Civil society, consumers and workers will become less willing to accept negative environmental and social externalities of economic activities in the maritime sector such as, e.g., accidents, water pollution, and unsafe working conditions. The expected increasing scarcity of qualified personnel will also motivate the sector to improve working conditions.
Societal expectations will, therefore, lead to the maritime sector becoming more socially and environmentally responsible by complying with stricter regulations and possibly by adopting voluntary standards. The impact of societal expectations related to health, safety, environmental and security on the maritime sector is rather moderate and will not fundamentally alter the sector’s future prospects.
Fuel oil maximum Sulphur content as loaded, bunkered and subsequently used on board were introduced for Sulphur Emission Control Areas (SECA) and outside them with a stepwise increase in the Sulphur content restrictions. Similarly, NOx emission reduction from 2016 require newly built ships to meet the 80% Tier III criteria when operating in a NECA, as shown in the figure below. Increasingly stricter regulation of emissions and widening of respective control areas is expected to continue. Abatement technologies have therefore been under development for the maritime market for several years based on technologies from the energy utility industry and transport sector.
Considering that Society’s tolerance for social and environmental externalities will decrease and stricter regulations will follow, the waterborne sector will have to implement more measures to prevent accidents, reduce air emissions and water pollution as well as improve working conditions and security.
Regulations are in place and more under discussion to limit emissions form international shipping in the near future. New safety and security regulations are also continuously released for application to international shipping, with less public notice, however. Health standards will remain national or even local implementations.
Initiatives and standards will increasingly take into account the whole life-cycle of a ship, from raw materials used in shipbuilding to final dismantling.
Growing public expectations related to environmental protection will result in more non-governmental and industry-led initiatives with new and additional voluntary standards.
The increasing expectation of society to the necessity of a sustainable use of the fishing resource will result in a slowdown and eventually stop of overfishing the seas and in a restoration of the fish stocks. The trend for higher population density in coastal areas in combination with Society’s increased environmental awareness will require developing coastal areas in a more sustainable manner.
Increasing ship sizes will require fairway and port infrastructures to be further expanded and developed to ensure safe ship transport and maneuvering. Waterborne infrastructures will also have to account for first (semi) autonomous ships operations.
Future economic growth will be increasingly driven by innovation instead of population growth. The middle class in the developing countries will increase and will drive consumption of technological products which will increase the need for raw materials and manufacturing and will also increase waterborne transport of manufactured goods. As Africa will gradually replace Asia as the region with the highest growth rate, waterborne trades to and from Africa will increase.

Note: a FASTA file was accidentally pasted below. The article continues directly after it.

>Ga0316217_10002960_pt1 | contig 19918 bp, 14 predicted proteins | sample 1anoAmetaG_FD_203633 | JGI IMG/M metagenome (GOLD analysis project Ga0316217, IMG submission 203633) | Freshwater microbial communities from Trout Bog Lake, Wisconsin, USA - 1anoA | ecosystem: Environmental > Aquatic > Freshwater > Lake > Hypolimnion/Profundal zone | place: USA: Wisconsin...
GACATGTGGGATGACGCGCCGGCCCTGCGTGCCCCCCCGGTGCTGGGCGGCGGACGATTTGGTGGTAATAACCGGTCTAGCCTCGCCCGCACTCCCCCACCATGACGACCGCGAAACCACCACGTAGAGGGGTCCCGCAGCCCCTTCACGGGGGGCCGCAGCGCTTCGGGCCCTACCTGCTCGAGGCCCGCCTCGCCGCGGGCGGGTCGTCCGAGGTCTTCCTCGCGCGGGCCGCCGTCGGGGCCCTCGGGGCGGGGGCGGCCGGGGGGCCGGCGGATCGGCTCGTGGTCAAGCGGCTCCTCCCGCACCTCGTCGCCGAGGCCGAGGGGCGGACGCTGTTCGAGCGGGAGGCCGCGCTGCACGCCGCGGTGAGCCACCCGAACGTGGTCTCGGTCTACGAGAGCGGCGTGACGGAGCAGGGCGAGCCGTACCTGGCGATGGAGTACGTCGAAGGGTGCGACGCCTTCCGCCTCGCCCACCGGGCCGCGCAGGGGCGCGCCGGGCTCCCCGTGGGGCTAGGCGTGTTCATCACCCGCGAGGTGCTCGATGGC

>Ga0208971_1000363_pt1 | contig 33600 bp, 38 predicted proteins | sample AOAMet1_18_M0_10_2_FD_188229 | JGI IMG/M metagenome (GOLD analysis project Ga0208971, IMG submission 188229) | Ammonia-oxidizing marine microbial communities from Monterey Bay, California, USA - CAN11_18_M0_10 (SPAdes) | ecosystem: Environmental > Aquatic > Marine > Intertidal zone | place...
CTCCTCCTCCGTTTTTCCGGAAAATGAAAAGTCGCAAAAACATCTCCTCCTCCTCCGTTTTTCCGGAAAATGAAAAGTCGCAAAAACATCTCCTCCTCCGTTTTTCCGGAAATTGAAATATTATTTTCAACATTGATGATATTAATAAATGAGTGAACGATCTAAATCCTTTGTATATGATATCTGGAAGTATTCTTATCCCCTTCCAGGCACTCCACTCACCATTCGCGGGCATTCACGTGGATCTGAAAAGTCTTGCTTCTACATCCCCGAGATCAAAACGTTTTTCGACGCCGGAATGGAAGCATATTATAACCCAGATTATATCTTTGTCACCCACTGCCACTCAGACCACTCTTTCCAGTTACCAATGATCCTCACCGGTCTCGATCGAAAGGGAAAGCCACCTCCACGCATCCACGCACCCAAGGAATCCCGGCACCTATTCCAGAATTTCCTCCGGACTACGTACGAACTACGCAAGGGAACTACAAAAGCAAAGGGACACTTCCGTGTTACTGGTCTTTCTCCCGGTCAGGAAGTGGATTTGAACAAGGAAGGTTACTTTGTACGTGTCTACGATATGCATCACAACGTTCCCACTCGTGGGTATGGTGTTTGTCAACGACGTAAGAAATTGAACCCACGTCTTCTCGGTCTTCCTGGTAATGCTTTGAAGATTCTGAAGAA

While in many OECD countries GDP development is predicted to grow steadily in a lower single digital number (e.g. Germany approx. 1%-2% p.a.), developing countries will have higher growth rates, e.g. China and India are predicted to at least double their GDP from 2015.
[Economic growth is usually measured as the percentage growth rate of real gross domestic product or the real GDP (Statistics of the Growth of the Global Gross Domestic Product (GDP))]3
The progressive economic development of countries in Asia and Africa will drive the growth in the demand of bulks, oil and gas for their industrial development, will increase the output of manufactured products to the world market and also increase their populations’ demands for consumption. Transport of goods to and from these countries and exploitation of natural resources in their economic zones will increase.
The increasing volume and the improving competitiveness of products produced in African and Asian countries will increase manufactured goods seaborne transport between these countries and the developed world.
The increased demand of the increasing Middle Classes for “high tech” products and the scarcity of onshore mineral resources will lead to an increased exploitation of raw materials offshore, requiring seabed mining and related technologies to be developed for safe and environmental friendly exploitation of the ocean space.
Increasing trade from and to developing African and Asian countries will require upgrading existing and building new port facilities.
Worldwide in 2030, the majority of the required energy will still be produced from fossil sources. There will be a nearly equal share between coal, oil and gas. Largest growth rate, however, will be seen for alternative energy sources.
Based on an increase of oil price in the long-term, the trend for exploration of fossil energy sources will continue to offshore locations rather than onshore and to deeper waters and also harsher environments. Also, more complex energy sources such as tar sands or methane hydrates will be exploited.
Energy production on offshore wind farms will significantly increase and also other water-based energy production devices using wave and tidal current energy will have a larger market.
The world primary energy production grows at 1.5% p.a. from 2012-2035. The region Asia Pacific provides 47% of the increase in global energy production. There will be a similar share of fossil energy consumption between oil, gas and coal, these remaining to be the main energy sources. While energy consumption will grow marginally for OECD countries developing countries will increase their energy consumption by approximately 75%.